$ adb reboot-bootloader
$ fastboot flash boot boot.img
$ fastboot flash system system.img
$ fastboot flash userdata userdata.img
$ fastboot reboot
Recompiling the kernel
We grabbed the source code from Geeksphone's github tree
, installed the ARM cross-compiler (in the "gcc-arm-linux-gnu" package on Fedora) and got compiling:
$ export ARCH=arm
$ export CROSS_COMPILE=/usr/bin/arm-linux-gnu-
$ make C8680_defconfig
# Make sure that CONFIG_DEVTMPFS and CONFIG_EXT4_FS_SECURITY get enabled in the .config
We now have a bzImage of the kernel. Launching "fastboot boot zimage /path/to/bzImage" didn't seem to work (it would have used the kernel only for the next boot), so we'll need to replace the kernel on the device.
It's a bit painful to have to do this, but we have the original boot image to restore in case our version doesn't work. The boot partition is on partition 8 of the MMC device. You'll need to install my package of the "android-BootTools" utilities
to manipulate the boot image.
$ adb shell 'cat /dev/block/mmcblk0p8 > /mnt/sdcard/disk.img'
$ adb pull /mnt/sdcard/disk.img
$ bootunpack boot.img
$ mkbootimg --kernel /path/to/kernel-source/out/arch/arm/boot/zImage --ramdisk p8.img-ramdisk.cpio.gz --base 0x200000 --cmdline 'androidboot.hardware=qcom loglevel=1' --pagesize 4096 -o boot.img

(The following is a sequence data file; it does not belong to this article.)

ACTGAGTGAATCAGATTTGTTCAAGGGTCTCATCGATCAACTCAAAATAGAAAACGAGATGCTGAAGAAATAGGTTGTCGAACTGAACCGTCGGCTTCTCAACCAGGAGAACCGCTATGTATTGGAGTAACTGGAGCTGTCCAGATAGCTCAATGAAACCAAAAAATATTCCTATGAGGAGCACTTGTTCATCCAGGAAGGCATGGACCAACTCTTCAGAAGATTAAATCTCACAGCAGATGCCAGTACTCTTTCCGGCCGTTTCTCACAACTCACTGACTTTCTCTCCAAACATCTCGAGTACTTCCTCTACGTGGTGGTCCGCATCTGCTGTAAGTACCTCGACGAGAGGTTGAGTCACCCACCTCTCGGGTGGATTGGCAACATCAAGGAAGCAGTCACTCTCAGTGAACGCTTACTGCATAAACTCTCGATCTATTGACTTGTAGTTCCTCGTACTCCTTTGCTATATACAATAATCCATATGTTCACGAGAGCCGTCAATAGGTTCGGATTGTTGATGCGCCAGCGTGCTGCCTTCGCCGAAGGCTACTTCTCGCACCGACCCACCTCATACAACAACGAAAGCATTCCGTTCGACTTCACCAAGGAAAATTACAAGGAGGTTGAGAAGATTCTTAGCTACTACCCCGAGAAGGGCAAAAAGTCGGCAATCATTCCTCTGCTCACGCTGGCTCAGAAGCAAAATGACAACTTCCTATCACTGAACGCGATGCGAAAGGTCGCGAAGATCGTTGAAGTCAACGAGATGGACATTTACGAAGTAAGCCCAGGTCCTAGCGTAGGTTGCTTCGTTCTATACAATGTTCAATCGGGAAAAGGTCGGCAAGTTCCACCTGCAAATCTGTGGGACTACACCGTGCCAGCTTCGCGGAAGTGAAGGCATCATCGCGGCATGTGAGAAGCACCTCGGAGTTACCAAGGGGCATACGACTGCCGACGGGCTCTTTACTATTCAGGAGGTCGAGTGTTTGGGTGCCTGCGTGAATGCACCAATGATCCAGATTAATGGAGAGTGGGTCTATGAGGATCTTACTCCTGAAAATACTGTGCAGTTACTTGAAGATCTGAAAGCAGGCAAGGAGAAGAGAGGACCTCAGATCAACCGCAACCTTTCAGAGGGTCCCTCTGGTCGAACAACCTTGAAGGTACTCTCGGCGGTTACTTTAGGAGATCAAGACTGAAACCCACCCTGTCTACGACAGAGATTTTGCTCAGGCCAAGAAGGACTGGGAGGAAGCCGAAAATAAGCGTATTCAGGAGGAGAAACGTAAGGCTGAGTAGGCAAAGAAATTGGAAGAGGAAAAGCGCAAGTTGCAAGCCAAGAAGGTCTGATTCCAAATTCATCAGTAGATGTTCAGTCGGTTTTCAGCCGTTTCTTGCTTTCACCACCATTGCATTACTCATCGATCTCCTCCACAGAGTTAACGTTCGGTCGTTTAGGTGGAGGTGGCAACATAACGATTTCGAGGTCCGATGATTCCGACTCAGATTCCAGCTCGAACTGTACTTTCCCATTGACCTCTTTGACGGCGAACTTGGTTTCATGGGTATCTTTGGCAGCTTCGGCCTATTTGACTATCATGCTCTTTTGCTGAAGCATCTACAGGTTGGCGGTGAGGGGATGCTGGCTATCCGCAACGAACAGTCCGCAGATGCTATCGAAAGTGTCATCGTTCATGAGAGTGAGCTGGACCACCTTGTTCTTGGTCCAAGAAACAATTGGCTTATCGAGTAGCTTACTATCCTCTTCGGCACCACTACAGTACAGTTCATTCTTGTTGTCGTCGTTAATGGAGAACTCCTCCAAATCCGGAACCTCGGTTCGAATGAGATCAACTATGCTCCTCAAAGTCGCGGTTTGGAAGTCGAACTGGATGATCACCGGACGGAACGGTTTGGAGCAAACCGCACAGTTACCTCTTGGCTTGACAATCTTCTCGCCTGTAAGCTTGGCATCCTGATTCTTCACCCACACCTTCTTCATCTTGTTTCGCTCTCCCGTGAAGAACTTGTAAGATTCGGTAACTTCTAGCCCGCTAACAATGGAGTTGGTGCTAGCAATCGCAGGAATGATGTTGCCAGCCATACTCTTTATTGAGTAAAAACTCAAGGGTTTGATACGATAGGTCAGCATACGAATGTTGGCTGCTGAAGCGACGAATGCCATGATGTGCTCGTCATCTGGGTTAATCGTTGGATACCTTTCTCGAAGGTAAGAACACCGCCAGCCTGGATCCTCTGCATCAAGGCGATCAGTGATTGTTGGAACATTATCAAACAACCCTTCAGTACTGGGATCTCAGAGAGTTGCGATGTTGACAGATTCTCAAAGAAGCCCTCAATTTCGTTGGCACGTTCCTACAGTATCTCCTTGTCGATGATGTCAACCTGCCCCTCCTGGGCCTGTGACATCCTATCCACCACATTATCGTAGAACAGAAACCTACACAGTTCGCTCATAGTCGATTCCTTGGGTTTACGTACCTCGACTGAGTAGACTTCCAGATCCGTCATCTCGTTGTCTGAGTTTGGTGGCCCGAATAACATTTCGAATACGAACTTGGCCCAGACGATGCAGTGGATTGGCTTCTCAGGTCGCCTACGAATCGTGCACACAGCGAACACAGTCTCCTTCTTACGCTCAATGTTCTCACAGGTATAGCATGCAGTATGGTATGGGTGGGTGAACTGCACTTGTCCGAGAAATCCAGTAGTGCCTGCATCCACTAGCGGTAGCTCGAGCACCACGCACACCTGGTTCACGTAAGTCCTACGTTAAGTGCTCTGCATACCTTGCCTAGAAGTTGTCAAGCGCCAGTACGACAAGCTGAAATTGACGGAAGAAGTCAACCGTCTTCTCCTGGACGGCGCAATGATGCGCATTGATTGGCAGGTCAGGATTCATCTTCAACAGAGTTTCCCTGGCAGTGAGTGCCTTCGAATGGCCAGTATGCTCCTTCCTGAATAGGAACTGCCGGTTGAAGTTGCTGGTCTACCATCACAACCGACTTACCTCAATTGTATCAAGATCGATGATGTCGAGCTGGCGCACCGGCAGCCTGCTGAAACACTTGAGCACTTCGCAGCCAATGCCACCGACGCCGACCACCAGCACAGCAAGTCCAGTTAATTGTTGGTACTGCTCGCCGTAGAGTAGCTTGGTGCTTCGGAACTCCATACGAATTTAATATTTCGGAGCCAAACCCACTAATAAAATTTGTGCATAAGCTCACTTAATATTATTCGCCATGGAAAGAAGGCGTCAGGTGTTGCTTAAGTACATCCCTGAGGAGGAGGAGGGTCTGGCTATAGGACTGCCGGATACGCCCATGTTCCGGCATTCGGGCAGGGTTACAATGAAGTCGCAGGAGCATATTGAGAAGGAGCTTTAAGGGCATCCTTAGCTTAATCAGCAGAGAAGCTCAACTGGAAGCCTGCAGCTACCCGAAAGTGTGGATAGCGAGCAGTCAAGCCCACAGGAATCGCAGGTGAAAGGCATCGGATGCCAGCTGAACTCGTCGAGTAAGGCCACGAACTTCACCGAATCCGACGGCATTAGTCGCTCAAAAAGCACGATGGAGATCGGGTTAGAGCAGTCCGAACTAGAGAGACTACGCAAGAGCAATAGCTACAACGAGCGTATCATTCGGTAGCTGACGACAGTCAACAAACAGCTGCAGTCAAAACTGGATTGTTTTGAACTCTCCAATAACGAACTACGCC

$ adb reboot-bootloader
$ fastboot flash boot boot.img
Getting a Fedora chroot, part 2
Run the script. It works. Hopefully.
If you manage to get this far, you'll have a running Android kernel and user-space, and will be able to use the Fedora chroot to compile software natively and poke at the hardware.
I would expect that, given a kernel source tree made available by the vendor, you could follow those instructions to transform your old Android phone into an ARM test "machine".
Going further, native Fedora boot
Not for the faint of heart!
Modify the /etc/fstab so that the root partition is the SD card:
/dev/mmcblk1 / ext4 defaults 1 1
We'll need to create an initrd that's small enough to fit on the boot partition though:
$ dracut -o "dm dmraid dmsquash-live lvm mdraid multipath crypt mdraid dasd zfcp i18n" initramfs.img
Then run "mkbootimg" as above, but with the new ramdisk instead of the one unpacked from the original boot image.
Flash, and reboot.
In the future, one would hope that packages such as adbd and the android-BootTools could get into Fedora, but I'm not too hopeful as Fedora, as a project, seems uninterested in running on top of Android hardware.
Why am I posting this now? Firstly, because it allows me to organise the notes I took nearly a year ago. Secondly, I don't have access to the hardware anymore, as it found a new home with Aleksander Morgado
Aleksander hopes to use this device (Qualcomm-based, remember?) to add native telephony support to the QMI stack
. This would in turn get us a ModemManager Telephony API, and the possibility of adding support for more hardware, such as through RIL
(similar to the oFono RIL plugin
used in the Jolla phone).